CE: Having our say on new laws

Published: 23 February 2023

The vast majority of Council’s work is related to providing the wide range of local services that residents need and expect – roads, water reticulation, sewerage and refuse collection, parks, and town planning.

It might sometimes seem that central government makes the rules and Councils all over the country are just responsible for implementing and enforcing them. But, much like our own residents have the ability to make submissions on this Council’s plans, we do have formal and informal opportunities to speak to politicians in the Beehive who make the laws.

Council has just made a submission on the Water Services Legislation Bill, that is part of the Three Waters reforms, and we've asked to present it in person to the Select Committee – this helps reinforce the grave concerns expressed in our submission, and ensures the decision-makers know the local impact of the proposed legislation.

The law of unintended consequences sometimes applies and we must speak up for ourselves, but these bills are often complicated pieces of draft legislation and require careful analysis. They do not make for relaxing reading material, believe me.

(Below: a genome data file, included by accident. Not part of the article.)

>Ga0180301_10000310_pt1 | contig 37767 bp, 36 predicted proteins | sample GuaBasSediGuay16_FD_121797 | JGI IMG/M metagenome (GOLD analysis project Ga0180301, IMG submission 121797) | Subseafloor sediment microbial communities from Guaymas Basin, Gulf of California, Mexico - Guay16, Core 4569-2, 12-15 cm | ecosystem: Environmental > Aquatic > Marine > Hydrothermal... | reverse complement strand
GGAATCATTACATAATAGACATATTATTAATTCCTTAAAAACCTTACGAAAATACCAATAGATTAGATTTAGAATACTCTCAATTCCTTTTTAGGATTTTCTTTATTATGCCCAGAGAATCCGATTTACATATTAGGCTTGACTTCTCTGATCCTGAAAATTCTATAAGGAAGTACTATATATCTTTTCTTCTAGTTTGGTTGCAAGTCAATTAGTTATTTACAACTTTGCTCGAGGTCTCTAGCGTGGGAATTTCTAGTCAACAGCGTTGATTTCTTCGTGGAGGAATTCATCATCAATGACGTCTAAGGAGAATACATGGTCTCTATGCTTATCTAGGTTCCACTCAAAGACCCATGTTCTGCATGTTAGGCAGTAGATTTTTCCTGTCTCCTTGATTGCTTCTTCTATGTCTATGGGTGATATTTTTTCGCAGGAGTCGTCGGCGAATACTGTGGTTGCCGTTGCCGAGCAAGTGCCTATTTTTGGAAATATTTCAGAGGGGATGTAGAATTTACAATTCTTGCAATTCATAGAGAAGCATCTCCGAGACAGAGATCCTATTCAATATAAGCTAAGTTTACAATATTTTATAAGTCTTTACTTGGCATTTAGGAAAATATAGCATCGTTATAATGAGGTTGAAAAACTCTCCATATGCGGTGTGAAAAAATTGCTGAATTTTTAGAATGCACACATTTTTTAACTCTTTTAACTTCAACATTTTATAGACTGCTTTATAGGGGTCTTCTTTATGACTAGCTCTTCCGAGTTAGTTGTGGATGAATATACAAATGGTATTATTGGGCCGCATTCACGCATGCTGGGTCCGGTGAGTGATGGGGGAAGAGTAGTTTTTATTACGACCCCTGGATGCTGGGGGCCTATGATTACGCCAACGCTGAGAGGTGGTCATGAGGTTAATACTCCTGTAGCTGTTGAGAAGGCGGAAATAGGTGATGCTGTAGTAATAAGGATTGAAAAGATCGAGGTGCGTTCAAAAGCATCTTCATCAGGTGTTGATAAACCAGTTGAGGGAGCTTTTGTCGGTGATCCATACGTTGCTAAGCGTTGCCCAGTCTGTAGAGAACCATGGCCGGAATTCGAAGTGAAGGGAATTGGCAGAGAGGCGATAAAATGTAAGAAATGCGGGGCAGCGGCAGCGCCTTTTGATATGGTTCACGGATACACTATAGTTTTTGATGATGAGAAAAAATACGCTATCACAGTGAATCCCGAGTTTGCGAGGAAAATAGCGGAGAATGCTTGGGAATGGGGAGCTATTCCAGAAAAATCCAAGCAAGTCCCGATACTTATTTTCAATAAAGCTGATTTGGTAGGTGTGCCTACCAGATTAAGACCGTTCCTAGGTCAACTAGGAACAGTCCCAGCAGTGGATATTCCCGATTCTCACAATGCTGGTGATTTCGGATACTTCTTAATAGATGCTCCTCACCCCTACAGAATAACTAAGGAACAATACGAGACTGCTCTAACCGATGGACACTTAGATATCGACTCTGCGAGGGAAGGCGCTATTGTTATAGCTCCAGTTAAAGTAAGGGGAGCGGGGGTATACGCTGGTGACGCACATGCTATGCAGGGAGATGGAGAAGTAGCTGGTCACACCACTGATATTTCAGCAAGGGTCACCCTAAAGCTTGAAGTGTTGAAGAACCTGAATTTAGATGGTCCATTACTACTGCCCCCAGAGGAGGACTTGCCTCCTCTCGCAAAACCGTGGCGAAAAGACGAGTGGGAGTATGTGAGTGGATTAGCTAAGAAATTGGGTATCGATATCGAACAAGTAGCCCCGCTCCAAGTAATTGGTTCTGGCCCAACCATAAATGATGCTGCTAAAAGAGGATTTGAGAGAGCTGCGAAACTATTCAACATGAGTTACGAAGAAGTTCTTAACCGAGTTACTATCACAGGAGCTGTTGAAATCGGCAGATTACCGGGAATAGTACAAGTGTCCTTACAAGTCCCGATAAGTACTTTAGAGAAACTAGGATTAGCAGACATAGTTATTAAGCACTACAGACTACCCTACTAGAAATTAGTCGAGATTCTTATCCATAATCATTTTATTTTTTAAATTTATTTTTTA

Another submission we have made recently to Government is on the Sale and Supply of Alcohol (Community Participation) Amendment Bill. This bill aims to improve communities’ ability to influence alcohol regulation in their area by making changes to the alcohol licensing process.

We have a District Licensing Committee for the Ashburton District that considers, grants or renews applications for alcohol licences and managers’ certificates, and Council has drawn on that local experience to write its submission. In the 2021-22 year, the committee received and processed 352 licensing applications, so it has a constant workload.

The sale and supply of alcohol is serious business and our licensing committee ensures applicants know they must act responsibly.

Council supports community participation in the process, but it has to be balanced against the likely increase in hearings, resourcing and costs for Council. Our residents will have their chance to have their say on this topic when our Local Alcohol Policy is reviewed later this year.

Something that Council and central government have no control over is the weather, and we continue to watch and provide what support we can from afar as NEMA and local authorities all over the North Island try to clean up and respond to the extraordinary damage wrought by Cyclone Gabrielle.

Flooding is New Zealand’s number one hazard in terms of frequency, losses and declared Civil Defence emergencies, so it pays to find out if your home or business is at risk from flooding and make an emergency plan if needed.

That said, no-one could have been prepared for what unfolded in the Hawke’s Bay and other parts of the North Island and our thoughts and best wishes are with the people there.

If you would like to help, a financial donation is the best way. You can donate via our own Council’s Mayoral Flood Relief Fund or go to civildefence.govt.nz and donate directly to the Mayoral Relief Funds that have now been set up for Auckland, Tairāwhiti, Thames-Coromandel, Hawke’s Bay, Tararua, Taranaki and Taupō.

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